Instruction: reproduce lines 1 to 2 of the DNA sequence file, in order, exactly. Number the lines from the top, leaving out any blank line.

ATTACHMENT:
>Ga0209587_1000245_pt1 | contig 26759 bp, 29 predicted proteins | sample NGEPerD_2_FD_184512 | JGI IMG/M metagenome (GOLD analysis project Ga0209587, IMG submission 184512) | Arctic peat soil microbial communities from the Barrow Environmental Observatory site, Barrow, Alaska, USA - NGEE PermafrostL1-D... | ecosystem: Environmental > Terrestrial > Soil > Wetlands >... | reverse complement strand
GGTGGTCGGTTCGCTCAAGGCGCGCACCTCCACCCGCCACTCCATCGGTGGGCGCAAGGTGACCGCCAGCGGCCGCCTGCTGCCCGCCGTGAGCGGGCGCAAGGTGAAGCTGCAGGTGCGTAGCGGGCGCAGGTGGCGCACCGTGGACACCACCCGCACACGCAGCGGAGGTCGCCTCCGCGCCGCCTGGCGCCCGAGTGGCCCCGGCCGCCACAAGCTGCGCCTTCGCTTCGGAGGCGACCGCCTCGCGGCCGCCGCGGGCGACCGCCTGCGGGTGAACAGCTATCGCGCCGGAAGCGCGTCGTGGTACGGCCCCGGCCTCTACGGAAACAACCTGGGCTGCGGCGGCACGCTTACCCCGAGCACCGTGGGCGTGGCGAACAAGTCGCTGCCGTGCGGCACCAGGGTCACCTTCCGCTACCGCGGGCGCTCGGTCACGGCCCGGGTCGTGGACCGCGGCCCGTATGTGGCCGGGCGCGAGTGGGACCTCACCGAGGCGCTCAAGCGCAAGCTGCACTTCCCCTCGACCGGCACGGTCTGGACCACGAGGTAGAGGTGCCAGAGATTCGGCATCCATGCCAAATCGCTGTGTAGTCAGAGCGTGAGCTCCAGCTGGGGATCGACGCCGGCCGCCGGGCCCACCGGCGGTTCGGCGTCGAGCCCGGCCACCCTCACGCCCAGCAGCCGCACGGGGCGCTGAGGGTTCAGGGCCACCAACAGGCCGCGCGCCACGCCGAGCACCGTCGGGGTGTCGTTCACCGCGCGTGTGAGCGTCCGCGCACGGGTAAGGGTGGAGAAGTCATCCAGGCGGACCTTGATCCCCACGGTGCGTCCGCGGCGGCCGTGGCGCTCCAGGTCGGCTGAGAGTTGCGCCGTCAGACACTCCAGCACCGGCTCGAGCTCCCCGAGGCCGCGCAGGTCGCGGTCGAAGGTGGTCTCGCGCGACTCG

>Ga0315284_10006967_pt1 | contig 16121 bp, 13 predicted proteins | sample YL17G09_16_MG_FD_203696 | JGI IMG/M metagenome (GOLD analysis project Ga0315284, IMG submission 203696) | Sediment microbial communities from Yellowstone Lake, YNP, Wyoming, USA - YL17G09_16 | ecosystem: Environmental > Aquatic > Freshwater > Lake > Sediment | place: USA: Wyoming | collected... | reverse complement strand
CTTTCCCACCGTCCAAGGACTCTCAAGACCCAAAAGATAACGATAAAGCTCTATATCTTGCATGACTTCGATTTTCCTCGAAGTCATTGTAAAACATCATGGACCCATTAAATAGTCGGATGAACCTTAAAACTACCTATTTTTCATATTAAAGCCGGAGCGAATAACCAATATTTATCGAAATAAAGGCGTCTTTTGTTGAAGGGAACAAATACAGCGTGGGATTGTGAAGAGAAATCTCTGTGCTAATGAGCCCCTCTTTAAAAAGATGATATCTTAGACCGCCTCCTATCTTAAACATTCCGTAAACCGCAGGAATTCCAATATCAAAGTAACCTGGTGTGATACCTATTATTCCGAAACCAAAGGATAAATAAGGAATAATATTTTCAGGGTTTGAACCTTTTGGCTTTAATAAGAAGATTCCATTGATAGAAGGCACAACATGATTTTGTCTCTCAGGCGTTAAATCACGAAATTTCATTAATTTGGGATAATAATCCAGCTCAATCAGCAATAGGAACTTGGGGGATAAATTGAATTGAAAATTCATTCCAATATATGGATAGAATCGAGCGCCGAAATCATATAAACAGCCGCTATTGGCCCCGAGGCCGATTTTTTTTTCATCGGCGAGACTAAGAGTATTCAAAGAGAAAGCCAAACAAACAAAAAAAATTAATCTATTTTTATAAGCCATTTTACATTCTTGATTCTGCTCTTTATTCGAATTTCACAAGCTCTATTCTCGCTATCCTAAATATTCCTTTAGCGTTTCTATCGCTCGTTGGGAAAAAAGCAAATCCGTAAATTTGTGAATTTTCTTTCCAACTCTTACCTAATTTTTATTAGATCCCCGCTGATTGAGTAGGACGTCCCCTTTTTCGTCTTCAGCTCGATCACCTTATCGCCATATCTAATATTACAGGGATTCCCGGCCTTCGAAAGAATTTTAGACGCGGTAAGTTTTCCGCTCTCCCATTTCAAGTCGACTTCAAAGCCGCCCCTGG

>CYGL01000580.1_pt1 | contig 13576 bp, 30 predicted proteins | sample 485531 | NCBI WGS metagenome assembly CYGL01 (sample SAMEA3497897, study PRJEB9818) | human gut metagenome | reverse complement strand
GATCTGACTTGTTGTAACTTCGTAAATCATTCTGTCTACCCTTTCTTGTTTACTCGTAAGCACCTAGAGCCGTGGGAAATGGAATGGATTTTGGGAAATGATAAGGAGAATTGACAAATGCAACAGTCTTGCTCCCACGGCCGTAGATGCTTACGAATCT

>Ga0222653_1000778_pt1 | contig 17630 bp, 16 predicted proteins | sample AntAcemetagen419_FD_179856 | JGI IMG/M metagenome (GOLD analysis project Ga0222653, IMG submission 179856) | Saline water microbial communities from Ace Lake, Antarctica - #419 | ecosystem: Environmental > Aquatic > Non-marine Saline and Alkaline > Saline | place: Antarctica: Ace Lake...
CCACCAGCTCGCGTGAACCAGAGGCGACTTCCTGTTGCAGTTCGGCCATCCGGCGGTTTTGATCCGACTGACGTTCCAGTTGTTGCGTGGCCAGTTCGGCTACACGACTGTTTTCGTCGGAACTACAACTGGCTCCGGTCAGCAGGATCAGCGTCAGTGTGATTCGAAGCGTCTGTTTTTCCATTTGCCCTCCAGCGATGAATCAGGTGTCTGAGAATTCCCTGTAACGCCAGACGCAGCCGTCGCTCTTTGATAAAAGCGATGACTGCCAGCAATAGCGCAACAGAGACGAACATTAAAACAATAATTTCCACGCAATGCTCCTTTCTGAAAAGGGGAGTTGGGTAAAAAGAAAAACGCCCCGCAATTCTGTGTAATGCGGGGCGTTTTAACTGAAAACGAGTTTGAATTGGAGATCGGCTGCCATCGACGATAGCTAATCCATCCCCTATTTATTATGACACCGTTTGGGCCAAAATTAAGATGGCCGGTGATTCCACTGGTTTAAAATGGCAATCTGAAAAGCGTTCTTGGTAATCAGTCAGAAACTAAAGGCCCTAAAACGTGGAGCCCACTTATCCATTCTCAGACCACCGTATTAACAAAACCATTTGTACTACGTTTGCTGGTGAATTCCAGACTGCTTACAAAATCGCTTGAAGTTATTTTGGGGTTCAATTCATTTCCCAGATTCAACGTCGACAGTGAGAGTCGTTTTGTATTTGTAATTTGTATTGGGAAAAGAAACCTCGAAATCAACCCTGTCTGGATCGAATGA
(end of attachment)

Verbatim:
>Ga0209587_1000245_pt1 | contig 26759 bp, 29 predicted proteins | sample NGEPerD_2_FD_184512 | JGI IMG/M metagenome (GOLD analysis project Ga0209587, IMG submission 184512) | Arctic peat soil microbial communities from the Barrow Environmental Observatory site, Barrow, Alaska, USA - NGEE PermafrostL1-D... | ecosystem: Environmental > Terrestrial > Soil > Wetlands >... | reverse complement strand
GGTGGTCGGTTCGCTCAAGGCGCGCACCTCCACCCGCCACTCCATCGGTGGGCGCAAGGTGACCGCCAGCGGCCGCCTGCTGCCCGCCGTGAGCGGGCGCAAGGTGAAGCTGCAGGTGCGTAGCGGGCGCAGGTGGCGCACCGTGGACACCACCCGCACACGCAGCGGAGGTCGCCTCCGCGCCGCCTGGCGCCCGAGTGGCCCCGGCCGCCACAAGCTGCGCCTTCGCTTCGGAGGCGACCGCCTCGCGGCCGCCGCGGGCGACCGCCTGCGGGTGAACAGCTATCGCGCCGGAAGCGCGTCGTGGTACGGCCCCGGCCTCTACGGAAACAACCTGGGCTGCGGCGGCACGCTTACCCCGAGCACCGTGGGCGTGGCGAACAAGTCGCTGCCGTGCGGCACCAGGGTCACCTTCCGCTACCGCGGGCGCTCGGTCACGGCCCGGGTCGTGGACCGCGGCCCGTATGTGGCCGGGCGCGAGTGGGACCTCACCGAGGCGCTCAAGCGCAAGCTGCACTTCCCCTCGACCGGCACGGTCTGGACCACGAGGTAGAGGTGCCAGAGATTCGGCATCCATGCCAAATCGCTGTGTAGTCAGAGCGTGAGCTCCAGCTGGGGATCGACGCCGGCCGCCGGGCCCACCGGCGGTTCGGCGTCGAGCCCGGCCACCCTCACGCCCAGCAGCCGCACGGGGCGCTGAGGGTTCAGGGCCACCAACAGGCCGCGCGCCACGCCGAGCACCGTCGGGGTGTCGTTCACCGCGCGTGTGAGCGTCCGCGCACGGGTAAGGGTGGAGAAGTCATCCAGGCGGACCTTGATCCCCACGGTGCGTCCGCGGCGGCCGTGGCGCTCCAGGTCGGCTGAGAGTTGCGCCGTCAGACACTCCAGCACCGGCTCGAGCTCCCCGAGGCCGCGCAGGTCGCGGTCGAAGGTGGTCTCGCGCGACTCG